Museums and indigenous societies: New forms of sharing and cooperation

12.06.2020 | LAB 1

Museums and indigenous societies: New forms of sharing and cooperation


Dr. Georg Noack
Senior Curator South and Southeast Asia
Linden-Museum Stuttgart

Museums and indigenous societies: New forms of sharing and cooperation

The LindenLAB project gives us the opportunity to try out new forms of museum work. This way, various questions have emerged from the regional departments of the Linden-Museum, which will be investigated. The current (public) discussions about coming to terms with the colonial past of ethnological museums are strongly focused on the duality between German (or European) colonialism and African victims of this colonialism. In many cases, however, this seems to me to fall short of the mark, as it completely ignores intercommunal relationships in the former colonial areas and also over-homogenizes different forms of colonialism, exercised by different colonial powers and in different phases of time.  The colonization of indigenous territories within independent post-colonial nation states by the respective governments (e.g. in the Americas, but also by states such as Myanmar or Indonesia), for example, still plays hardly any role in these discourses, nor does colonial rule exercised by non-European powers such as Japan.

In Southeast Asia, indigenous societies and ethnic minorities were often at the centre of ethnological interests. They are also represented far more strongly in the Linden Museum’s collections than the majority societies of the respective region. There were a number of reasons for this, which changed over time. Although the collecting activity there began in the late 19th century, it continues to the present day.

Colonial powers partly instrumentalized the alleged “primitiveness” and “wildness” of the indigenous minorities in order to confirm the “white superiority” through descriptions and exhibitions for their own population and to justify with propandistic arguments colonial rule as a “civilizing mission”.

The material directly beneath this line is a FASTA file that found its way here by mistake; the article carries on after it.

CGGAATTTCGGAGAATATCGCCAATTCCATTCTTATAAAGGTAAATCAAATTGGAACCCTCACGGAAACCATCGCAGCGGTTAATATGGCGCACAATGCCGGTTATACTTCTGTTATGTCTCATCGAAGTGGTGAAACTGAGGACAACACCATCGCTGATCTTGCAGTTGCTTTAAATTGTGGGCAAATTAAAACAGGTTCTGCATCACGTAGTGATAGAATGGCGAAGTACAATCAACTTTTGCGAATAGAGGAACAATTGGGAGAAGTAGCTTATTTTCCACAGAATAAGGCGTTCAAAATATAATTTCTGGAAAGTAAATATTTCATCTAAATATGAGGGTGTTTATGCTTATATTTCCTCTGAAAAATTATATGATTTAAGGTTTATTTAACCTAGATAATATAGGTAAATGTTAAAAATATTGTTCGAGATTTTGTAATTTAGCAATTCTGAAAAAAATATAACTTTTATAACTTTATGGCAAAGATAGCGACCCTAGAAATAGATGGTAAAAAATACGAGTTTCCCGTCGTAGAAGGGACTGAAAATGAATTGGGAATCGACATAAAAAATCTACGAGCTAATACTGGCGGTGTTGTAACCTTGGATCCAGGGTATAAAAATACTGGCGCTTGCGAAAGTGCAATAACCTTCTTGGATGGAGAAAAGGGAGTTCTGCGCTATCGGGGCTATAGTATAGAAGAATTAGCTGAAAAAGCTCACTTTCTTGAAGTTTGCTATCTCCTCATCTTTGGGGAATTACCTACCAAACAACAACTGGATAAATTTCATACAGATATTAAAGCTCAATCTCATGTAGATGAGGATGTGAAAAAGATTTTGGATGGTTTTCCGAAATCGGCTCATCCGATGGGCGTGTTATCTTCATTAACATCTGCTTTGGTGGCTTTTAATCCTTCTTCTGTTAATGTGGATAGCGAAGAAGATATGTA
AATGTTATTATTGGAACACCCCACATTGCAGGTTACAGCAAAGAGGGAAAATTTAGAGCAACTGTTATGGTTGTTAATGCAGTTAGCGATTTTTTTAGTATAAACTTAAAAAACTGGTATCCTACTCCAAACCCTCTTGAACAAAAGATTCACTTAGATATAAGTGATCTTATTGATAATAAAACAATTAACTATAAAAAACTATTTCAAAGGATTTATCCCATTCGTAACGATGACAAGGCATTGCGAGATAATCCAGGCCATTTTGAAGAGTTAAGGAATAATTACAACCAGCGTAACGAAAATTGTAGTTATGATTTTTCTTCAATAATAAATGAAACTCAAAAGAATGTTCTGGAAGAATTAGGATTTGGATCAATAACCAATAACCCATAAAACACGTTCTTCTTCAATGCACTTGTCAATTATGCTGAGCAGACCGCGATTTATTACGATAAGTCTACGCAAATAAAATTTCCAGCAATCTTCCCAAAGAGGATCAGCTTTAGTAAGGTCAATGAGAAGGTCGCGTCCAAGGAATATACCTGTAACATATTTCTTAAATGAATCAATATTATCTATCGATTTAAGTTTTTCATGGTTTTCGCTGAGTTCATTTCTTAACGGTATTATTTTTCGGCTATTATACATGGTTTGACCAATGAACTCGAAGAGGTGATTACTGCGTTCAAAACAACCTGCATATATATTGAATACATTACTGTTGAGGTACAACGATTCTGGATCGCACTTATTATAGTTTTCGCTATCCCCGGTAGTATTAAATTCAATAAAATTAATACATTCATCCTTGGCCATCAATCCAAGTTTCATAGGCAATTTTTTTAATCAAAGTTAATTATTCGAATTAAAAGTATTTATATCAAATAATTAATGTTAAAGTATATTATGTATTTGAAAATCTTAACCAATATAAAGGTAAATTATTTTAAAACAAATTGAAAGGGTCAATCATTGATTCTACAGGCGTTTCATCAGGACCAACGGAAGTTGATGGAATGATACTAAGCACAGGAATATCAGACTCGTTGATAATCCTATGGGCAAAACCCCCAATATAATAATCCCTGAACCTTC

After the end of colonialism in the 1950s until the 1990s, ethnology often regarded oral societies as its primary research subject, since their history and culture could not be made accessible by philologists and historians from written sources. The Linden-Museum also has important collections of indigenous everyday culture from this period, which were collected by scholars from Baden-Württemberg who did field research in the region.

In addition, there are many collections from the past fifty years collected by tourists, diplomats and development workers. The indigenous people, known as “Naturvölker” (“people close to nature”), their assumed “primordiality” and “closeness to nature” exerted a special fascination on them, which often triggered extensive collecting activities.

For many of the communities in Southeast Asia from whom these collections originate, however, European colonialism was replaced by more or less pronounced forms of oppression in the post-colonial nation states. After gaining independence, strongly centralized political systems in many countries propagated a homogeneous national identity that was constructed solely from the traditions of the majority societies. They exerted considerable pressure on minorities to assimilate. This in turn often triggered resistance to state power and armed conflicts, and led to the situation of many indigenous societies in Southeast Asia remaining extremely precarious to this day. I am not aware of any requests for the return of indigenous objects from European collections to the communities of origin – and certainly not to the institutions of the respective states.

Much of what may be on the agenda of talks with the government of Namibia or the royal house of Benin can only be applied in a limited way to the relationship between our museum and such communities. The question I asked myself as curator instead was a different one: what can we, as a museum, do for such societies to improve their situation, strengthen them and support their own efforts to preserve and revitalize traditions and cultural identities? There are interesting models of new forms of partnership with indigenous communities from the USA, Canada, Australia and New Zealand. However, since these countries usually work with local communities and can thus implement long-term projects with little logistical and financial effort, the experience gained there can also only be transferred to our context with certain limitations. Nevertheless, a lecture by Joe Horse Capture, then curator at the National Museum of the American Indian-Smithsonian Institution and member of the A’aniiih Nation, served as the starting point for the design of our lab. The lecture, which can be listened to here ( ), makes the following central statements: